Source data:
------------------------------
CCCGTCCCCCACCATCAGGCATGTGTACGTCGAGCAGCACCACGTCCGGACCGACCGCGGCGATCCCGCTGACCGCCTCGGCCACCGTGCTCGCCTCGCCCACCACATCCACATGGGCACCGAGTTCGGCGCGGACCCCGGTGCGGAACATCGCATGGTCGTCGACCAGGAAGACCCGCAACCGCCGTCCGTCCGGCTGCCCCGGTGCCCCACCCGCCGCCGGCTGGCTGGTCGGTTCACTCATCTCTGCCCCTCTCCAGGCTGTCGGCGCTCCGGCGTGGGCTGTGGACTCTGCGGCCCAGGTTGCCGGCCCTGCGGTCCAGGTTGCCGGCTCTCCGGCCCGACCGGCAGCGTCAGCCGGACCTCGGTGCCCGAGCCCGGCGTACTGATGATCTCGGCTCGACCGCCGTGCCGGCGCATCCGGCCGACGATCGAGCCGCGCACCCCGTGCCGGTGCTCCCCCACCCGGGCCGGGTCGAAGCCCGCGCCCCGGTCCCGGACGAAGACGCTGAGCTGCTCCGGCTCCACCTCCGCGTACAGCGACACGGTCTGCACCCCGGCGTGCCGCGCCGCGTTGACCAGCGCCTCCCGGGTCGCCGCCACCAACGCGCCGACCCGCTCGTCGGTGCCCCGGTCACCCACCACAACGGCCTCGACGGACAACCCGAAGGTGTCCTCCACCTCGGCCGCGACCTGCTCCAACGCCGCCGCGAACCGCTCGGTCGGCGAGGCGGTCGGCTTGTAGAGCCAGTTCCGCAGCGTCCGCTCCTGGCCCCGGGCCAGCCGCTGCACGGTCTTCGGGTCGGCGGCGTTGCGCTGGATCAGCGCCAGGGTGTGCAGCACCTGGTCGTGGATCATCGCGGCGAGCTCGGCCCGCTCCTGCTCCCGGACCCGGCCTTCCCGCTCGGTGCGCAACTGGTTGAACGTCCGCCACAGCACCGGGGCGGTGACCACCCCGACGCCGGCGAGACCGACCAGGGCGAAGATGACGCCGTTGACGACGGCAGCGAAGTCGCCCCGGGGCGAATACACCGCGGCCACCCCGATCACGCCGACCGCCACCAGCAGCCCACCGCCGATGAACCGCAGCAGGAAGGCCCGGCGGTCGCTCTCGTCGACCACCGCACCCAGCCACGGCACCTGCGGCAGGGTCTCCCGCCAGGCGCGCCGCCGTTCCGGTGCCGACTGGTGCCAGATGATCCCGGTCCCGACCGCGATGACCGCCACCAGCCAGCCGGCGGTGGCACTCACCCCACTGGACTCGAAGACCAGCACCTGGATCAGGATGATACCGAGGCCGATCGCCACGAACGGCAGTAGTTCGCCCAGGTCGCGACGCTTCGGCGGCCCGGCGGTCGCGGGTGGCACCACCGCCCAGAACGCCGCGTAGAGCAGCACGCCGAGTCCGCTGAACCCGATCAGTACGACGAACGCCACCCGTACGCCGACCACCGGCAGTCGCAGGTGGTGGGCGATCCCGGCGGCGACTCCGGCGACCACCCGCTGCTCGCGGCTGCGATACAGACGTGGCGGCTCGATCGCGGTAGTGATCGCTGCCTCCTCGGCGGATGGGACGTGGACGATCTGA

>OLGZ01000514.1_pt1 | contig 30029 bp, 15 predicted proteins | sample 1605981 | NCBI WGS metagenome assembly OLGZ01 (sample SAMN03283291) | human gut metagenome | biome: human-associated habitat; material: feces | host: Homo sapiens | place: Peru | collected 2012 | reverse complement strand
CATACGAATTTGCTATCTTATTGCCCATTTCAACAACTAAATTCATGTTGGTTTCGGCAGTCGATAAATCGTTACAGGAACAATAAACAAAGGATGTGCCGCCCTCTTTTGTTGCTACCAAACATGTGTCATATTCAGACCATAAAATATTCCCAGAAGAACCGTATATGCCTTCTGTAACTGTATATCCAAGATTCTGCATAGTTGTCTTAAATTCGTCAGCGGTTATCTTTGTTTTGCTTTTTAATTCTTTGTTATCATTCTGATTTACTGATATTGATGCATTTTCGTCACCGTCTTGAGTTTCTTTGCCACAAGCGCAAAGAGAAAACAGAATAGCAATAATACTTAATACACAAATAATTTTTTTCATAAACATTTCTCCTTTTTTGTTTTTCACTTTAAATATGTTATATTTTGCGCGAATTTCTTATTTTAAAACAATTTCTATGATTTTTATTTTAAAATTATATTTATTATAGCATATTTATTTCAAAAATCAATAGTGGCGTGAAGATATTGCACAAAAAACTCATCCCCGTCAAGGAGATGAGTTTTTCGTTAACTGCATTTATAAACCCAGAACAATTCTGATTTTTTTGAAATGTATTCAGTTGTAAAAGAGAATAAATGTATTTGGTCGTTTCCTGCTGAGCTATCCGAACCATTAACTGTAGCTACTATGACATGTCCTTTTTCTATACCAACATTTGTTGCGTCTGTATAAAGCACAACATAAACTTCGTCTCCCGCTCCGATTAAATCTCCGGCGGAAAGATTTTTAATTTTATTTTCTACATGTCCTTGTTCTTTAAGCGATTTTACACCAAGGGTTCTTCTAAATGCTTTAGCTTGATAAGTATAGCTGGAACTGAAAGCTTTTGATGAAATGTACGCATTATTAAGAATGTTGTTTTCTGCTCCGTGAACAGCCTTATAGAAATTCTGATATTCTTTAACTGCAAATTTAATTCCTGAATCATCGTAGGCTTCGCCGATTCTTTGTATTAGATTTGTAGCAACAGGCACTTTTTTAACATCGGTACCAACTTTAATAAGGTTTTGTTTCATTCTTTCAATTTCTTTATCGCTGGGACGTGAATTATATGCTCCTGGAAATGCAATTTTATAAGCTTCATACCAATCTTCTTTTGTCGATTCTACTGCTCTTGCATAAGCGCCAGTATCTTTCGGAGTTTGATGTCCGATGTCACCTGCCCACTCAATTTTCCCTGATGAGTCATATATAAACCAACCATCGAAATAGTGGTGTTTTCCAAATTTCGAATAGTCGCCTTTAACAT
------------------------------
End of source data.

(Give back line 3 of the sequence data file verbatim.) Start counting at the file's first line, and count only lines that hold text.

CATACGAATTTGCTATCTTATTGCCCATTTCAACAACTAAATTCATGTTGGTTTCGGCAGTCGATAAATCGTTACAGGAACAATAAACAAAGGATGTGCCGCCCTCTTTTGTTGCTACCAAACATGTGTCATATTCAGACCATAAAATATTCCCAGAAGAACCGTATATGCCTTCTGTAACTGTATATCCAAGATTCTGCATAGTTGTCTTAAATTCGTCAGCGGTTATCTTTGTTTTGCTTTTTAATTCTTTGTTATCATTCTGATTTACTGATATTGATGCATTTTCGTCACCGTCTTGAGTTTCTTTGCCACAAGCGCAAAGAGAAAACAGAATAGCAATAATACTTAATACACAAATAATTTTTTTCATAAACATTTCTCCTTTTTTGTTTTTCACTTTAAATATGTTATATTTTGCGCGAATTTCTTATTTTAAAACAATTTCTATGATTTTTATTTTAAAATTATATTTATTATAGCATATTTATTTCAAAAATCAATAGTGGCGTGAAGATATTGCACAAAAAACTCATCCCCGTCAAGGAGATGAGTTTTTCGTTAACTGCATTTATAAACCCAGAACAATTCTGATTTTTTTGAAATGTATTCAGTTGTAAAAGAGAATAAATGTATTTGGTCGTTTCCTGCTGAGCTATCCGAACCATTAACTGTAGCTACTATGACATGTCCTTTTTCTATACCAACATTTGTTGCGTCTGTATAAAGCACAACATAAACTTCGTCTCCCGCTCCGATTAAATCTCCGGCGGAAAGATTTTTAATTTTATTTTCTACATGTCCTTGTTCTTTAAGCGATTTTACACCAAGGGTTCTTCTAAATGCTTTAGCTTGATAAGTATAGCTGGAACTGAAAGCTTTTGATGAAATGTACGCATTATTAAGAATGTTGTTTTCTGCTCCGTGAACAGCCTTATAGAAATTCTGATATTCTTTAACTGCAAATTTAATTCCTGAATCATCGTAGGCTTCGCCGATTCTTTGTATTAGATTTGTAGCAACAGGCACTTTTTTAACATCGGTACCAACTTTAATAAGGTTTTGTTTCATTCTTTCAATTTCTTTATCGCTGGGACGTGAATTATATGCTCCTGGAAATGCAATTTTATAAGCTTCATACCAATCTTCTTTTGTCGATTCTACTGCTCTTGCATAAGCGCCAGTATCTTTCGGAGTTTGATGTCCGATGTCACCTGCCCACTCAATTTTCCCTGATGAGTCATATATAAACCAACCATCGAAATAGTGGTGTTTTCCAAATTTCGAATAGTCGCCTTTAACAT